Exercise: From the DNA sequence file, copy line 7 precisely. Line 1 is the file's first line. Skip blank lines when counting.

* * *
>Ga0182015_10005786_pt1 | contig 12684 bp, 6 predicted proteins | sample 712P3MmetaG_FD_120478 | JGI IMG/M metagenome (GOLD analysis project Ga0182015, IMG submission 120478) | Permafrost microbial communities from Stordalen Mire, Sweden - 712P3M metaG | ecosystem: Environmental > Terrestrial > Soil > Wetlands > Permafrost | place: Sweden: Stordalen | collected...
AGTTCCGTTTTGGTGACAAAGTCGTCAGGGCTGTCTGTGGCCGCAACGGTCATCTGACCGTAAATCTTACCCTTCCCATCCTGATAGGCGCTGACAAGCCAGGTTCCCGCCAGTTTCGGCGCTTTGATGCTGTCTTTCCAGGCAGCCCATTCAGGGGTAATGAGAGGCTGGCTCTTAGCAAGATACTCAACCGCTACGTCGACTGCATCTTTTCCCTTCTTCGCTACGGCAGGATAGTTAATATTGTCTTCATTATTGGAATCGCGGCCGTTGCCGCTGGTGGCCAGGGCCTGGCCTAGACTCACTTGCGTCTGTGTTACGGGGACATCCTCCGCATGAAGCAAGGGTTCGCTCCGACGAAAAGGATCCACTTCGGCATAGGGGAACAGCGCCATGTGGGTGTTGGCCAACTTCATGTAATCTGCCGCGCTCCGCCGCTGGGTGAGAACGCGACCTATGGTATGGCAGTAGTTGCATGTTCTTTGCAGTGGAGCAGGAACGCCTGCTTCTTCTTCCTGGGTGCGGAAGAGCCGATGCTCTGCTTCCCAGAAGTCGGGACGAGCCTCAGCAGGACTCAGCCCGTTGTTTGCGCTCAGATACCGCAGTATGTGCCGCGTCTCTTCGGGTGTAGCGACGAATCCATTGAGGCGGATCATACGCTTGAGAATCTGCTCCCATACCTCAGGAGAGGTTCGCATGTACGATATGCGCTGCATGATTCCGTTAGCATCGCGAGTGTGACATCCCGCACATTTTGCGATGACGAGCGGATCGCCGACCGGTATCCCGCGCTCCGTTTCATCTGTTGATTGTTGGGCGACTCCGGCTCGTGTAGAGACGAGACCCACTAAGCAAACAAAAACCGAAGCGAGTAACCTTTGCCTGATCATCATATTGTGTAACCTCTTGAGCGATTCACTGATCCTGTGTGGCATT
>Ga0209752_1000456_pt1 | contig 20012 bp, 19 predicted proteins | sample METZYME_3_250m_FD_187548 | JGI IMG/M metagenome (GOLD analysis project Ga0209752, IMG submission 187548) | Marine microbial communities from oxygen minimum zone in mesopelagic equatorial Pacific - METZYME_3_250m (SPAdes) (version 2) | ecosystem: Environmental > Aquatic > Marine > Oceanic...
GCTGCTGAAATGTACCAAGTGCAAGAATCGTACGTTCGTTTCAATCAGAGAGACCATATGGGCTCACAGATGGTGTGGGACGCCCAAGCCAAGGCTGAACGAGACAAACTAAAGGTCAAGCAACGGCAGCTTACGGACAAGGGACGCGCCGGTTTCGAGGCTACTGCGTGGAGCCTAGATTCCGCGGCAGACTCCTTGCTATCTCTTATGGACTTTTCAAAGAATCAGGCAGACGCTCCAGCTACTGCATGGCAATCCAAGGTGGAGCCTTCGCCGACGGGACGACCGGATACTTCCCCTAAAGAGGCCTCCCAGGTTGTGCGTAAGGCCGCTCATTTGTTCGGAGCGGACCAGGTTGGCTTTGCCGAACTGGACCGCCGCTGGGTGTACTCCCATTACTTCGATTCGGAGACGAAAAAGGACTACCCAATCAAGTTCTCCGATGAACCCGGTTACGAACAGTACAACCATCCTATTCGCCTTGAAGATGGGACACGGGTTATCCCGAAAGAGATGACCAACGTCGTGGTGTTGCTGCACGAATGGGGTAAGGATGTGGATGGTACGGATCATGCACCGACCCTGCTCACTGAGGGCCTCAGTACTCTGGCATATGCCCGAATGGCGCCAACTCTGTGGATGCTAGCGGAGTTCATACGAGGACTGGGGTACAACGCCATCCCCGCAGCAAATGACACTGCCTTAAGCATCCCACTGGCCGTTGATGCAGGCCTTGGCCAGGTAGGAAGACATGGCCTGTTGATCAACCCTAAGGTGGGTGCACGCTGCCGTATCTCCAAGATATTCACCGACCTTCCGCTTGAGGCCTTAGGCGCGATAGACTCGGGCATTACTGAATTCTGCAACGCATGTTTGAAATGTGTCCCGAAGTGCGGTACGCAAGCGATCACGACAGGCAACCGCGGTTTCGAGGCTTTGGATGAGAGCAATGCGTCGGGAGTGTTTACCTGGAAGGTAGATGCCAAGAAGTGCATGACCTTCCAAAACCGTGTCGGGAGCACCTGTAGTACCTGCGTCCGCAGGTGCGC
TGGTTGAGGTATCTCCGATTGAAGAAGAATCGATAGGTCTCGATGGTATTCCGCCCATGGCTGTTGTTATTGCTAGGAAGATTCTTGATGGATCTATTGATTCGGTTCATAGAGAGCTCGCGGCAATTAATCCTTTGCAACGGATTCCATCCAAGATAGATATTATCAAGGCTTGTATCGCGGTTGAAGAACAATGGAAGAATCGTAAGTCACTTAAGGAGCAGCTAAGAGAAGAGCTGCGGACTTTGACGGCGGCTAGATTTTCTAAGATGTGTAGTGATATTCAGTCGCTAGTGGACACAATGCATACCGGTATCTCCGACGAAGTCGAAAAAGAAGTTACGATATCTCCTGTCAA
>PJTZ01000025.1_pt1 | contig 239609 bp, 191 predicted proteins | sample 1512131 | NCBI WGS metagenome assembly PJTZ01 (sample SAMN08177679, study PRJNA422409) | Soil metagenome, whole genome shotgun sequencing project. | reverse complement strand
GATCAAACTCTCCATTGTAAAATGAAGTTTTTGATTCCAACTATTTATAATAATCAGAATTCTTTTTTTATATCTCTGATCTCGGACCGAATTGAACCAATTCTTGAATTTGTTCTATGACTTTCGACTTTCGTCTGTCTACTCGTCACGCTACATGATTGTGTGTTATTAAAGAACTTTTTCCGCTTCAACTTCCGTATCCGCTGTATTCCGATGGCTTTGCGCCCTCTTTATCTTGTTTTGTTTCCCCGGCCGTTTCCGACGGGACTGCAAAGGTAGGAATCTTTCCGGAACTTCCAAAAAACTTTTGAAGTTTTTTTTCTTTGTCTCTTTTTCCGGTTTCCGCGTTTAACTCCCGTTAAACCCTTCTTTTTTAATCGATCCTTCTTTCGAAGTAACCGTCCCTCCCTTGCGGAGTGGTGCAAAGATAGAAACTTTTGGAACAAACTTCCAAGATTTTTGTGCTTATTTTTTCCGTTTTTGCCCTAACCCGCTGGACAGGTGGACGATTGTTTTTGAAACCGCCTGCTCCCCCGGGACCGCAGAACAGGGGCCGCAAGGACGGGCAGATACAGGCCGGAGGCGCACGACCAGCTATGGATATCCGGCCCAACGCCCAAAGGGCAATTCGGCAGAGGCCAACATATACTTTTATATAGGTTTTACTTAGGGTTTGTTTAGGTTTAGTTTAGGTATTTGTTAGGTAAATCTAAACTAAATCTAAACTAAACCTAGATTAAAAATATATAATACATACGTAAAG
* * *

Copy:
GATCAAACTCTCCATTGTAAAATGAAGTTTTTGATTCCAACTATTTATAATAATCAGAATTCTTTTTTTATATCTCTGATCTCGGACCGAATTGAACCAATTCTTGAATTTGTTCTATGACTTTCGACTTTCGTCTGTCTACTCGTCACGCTACATGATTGTGTGTTATTAAAGAACTTTTTCCGCTTCAACTTCCGTATCCGCTGTATTCCGATGGCTTTGCGCCCTCTTTATCTTGTTTTGTTTCCCCGGCCGTTTCCGACGGGACTGCAAAGGTAGGAATCTTTCCGGAACTTCCAAAAAACTTTTGAAGTTTTTTTTCTTTGTCTCTTTTTCCGGTTTCCGCGTTTAACTCCCGTTAAACCCTTCTTTTTTAATCGATCCTTCTTTCGAAGTAACCGTCCCTCCCTTGCGGAGTGGTGCAAAGATAGAAACTTTTGGAACAAACTTCCAAGATTTTTGTGCTTATTTTTTCCGTTTTTGCCCTAACCCGCTGGACAGGTGGACGATTGTTTTTGAAACCGCCTGCTCCCCCGGGACCGCAGAACAGGGGCCGCAAGGACGGGCAGATACAGGCCGGAGGCGCACGACCAGCTATGGATATCCGGCCCAACGCCCAAAGGGCAATTCGGCAGAGGCCAACATATACTTTTATATAGGTTTTACTTAGGGTTTGTTTAGGTTTAGTTTAGGTATTTGTTAGGTAAATCTAAACTAAATCTAAACTAAACCTAGATTAAAAATATATAATACATACGTAAAG